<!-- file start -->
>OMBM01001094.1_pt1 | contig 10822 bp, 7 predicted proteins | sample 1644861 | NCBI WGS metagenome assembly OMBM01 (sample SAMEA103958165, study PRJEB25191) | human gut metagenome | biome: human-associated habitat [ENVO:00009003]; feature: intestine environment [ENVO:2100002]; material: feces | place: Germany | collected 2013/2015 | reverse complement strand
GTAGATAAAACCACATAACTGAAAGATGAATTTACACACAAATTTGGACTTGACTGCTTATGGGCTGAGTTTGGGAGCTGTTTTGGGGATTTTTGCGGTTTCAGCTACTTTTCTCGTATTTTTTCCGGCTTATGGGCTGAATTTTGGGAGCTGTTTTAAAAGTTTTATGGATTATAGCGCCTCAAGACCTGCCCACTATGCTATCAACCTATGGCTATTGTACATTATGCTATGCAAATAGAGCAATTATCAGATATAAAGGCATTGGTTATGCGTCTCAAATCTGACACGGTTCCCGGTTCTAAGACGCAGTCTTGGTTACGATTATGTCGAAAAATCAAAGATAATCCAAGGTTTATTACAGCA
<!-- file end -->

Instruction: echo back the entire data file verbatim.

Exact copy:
>OMBM01001094.1_pt1 | contig 10822 bp, 7 predicted proteins | sample 1644861 | NCBI WGS metagenome assembly OMBM01 (sample SAMEA103958165, study PRJEB25191) | human gut metagenome | biome: human-associated habitat [ENVO:00009003]; feature: intestine environment [ENVO:2100002]; material: feces | place: Germany | collected 2013/2015 | reverse complement strand
GTAGATAAAACCACATAACTGAAAGATGAATTTACACACAAATTTGGACTTGACTGCTTATGGGCTGAGTTTGGGAGCTGTTTTGGGGATTTTTGCGGTTTCAGCTACTTTTCTCGTATTTTTTCCGGCTTATGGGCTGAATTTTGGGAGCTGTTTTAAAAGTTTTATGGATTATAGCGCCTCAAGACCTGCCCACTATGCTATCAACCTATGGCTATTGTACATTATGCTATGCAAATAGAGCAATTATCAGATATAAAGGCATTGGTTATGCGTCTCAAATCTGACACGGTTCCCGGTTCTAAGACGCAGTCTTGGTTACGATTATGTCGAAAAATCAAAGATAATCCAAGGTTTATTACAGCA